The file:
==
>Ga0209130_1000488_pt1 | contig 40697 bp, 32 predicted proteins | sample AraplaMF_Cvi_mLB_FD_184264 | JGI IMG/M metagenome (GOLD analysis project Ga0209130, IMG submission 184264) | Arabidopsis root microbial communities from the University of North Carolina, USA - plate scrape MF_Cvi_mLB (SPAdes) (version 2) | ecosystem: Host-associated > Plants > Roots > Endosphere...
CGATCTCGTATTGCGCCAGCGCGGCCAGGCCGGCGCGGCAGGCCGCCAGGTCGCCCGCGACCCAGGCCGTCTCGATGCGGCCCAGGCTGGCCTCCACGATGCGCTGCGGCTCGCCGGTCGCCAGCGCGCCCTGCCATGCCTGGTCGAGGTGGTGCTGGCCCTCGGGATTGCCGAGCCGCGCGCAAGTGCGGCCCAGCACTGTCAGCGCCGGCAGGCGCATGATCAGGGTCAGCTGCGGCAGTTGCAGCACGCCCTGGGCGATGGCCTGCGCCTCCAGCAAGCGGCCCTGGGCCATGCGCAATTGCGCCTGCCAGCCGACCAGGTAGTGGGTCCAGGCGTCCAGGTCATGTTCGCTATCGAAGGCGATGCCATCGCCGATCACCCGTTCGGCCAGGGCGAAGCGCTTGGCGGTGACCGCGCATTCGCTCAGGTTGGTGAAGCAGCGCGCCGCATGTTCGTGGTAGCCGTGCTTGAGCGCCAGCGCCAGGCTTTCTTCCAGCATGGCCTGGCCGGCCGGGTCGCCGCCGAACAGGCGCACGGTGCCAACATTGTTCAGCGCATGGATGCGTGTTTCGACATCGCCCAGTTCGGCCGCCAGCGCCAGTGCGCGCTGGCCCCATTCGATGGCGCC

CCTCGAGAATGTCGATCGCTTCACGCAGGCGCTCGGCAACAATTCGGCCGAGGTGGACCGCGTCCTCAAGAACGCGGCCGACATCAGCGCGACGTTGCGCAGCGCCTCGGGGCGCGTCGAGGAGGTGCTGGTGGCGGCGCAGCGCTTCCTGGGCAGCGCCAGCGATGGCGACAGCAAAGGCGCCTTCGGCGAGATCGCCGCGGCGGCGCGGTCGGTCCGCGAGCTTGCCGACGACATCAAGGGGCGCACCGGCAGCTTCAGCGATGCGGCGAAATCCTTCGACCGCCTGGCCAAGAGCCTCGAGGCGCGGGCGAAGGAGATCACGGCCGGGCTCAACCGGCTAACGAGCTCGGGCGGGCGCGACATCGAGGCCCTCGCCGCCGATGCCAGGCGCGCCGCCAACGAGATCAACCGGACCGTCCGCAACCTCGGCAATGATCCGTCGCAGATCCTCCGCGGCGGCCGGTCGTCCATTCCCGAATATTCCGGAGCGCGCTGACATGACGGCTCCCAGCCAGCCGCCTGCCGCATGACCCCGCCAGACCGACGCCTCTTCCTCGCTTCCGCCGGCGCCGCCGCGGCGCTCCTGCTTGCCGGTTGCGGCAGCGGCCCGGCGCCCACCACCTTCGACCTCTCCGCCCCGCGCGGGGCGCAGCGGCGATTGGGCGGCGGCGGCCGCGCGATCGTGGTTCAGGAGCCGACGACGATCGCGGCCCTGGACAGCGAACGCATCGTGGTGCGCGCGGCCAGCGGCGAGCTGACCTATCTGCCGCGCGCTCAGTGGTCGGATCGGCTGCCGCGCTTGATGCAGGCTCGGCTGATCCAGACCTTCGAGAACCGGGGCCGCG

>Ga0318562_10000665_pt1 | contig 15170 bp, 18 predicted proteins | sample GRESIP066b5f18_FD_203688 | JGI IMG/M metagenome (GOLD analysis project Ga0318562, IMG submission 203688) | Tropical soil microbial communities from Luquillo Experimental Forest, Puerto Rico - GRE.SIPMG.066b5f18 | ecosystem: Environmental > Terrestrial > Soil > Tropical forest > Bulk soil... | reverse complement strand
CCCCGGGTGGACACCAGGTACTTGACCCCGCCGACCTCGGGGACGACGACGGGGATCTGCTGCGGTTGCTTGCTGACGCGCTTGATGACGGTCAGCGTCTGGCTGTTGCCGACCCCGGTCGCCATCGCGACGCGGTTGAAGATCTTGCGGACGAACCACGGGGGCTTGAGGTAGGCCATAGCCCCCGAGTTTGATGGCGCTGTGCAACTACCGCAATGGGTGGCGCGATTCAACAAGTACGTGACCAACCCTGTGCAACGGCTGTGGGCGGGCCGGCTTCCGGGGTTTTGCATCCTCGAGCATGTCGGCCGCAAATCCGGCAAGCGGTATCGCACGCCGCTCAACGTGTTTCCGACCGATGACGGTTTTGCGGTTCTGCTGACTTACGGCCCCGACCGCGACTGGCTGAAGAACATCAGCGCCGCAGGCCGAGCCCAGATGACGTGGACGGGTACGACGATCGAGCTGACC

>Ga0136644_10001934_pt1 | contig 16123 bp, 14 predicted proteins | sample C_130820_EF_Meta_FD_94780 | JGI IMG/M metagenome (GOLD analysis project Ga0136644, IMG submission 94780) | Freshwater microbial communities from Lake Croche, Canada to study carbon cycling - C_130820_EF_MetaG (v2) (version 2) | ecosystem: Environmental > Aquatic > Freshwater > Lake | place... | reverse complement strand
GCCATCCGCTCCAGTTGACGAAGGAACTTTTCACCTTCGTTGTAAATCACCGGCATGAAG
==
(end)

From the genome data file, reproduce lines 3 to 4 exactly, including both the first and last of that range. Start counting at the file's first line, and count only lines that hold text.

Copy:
CCTCGAGAATGTCGATCGCTTCACGCAGGCGCTCGGCAACAATTCGGCCGAGGTGGACCGCGTCCTCAAGAACGCGGCCGACATCAGCGCGACGTTGCGCAGCGCCTCGGGGCGCGTCGAGGAGGTGCTGGTGGCGGCGCAGCGCTTCCTGGGCAGCGCCAGCGATGGCGACAGCAAAGGCGCCTTCGGCGAGATCGCCGCGGCGGCGCGGTCGGTCCGCGAGCTTGCCGACGACATCAAGGGGCGCACCGGCAGCTTCAGCGATGCGGCGAAATCCTTCGACCGCCTGGCCAAGAGCCTCGAGGCGCGGGCGAAGGAGATCACGGCCGGGCTCAACCGGCTAACGAGCTCGGGCGGGCGCGACATCGAGGCCCTCGCCGCCGATGCCAGGCGCGCCGCCAACGAGATCAACCGGACCGTCCGCAACCTCGGCAATGATCCGTCGCAGATCCTCCGCGGCGGCCGGTCGTCCATTCCCGAATATTCCGGAGCGCGCTGACATGACGGCTCCCAGCCAGCCGCCTGCCGCATGACCCCGCCAGACCGACGCCTCTTCCTCGCTTCCGCCGGCGCCGCCGCGGCGCTCCTGCTTGCCGGTTGCGGCAGCGGCCCGGCGCCCACCACCTTCGACCTCTCCGCCCCGCGCGGGGCGCAGCGGCGATTGGGCGGCGGCGGCCGCGCGATCGTGGTTCAGGAGCCGACGACGATCGCGGCCCTGGACAGCGAACGCATCGTGGTGCGCGCGGCCAGCGGCGAGCTGACCTATCTGCCGCGCGCTCAGTGGTCGGATCGGCTGCCGCGCTTGATGCAGGCTCGGCTGATCCAGACCTTCGAGAACCGGGGCCGCG

>Ga0318562_10000665_pt1 | contig 15170 bp, 18 predicted proteins | sample GRESIP066b5f18_FD_203688 | JGI IMG/M metagenome (GOLD analysis project Ga0318562, IMG submission 203688) | Tropical soil microbial communities from Luquillo Experimental Forest, Puerto Rico - GRE.SIPMG.066b5f18 | ecosystem: Environmental > Terrestrial > Soil > Tropical forest > Bulk soil... | reverse complement strand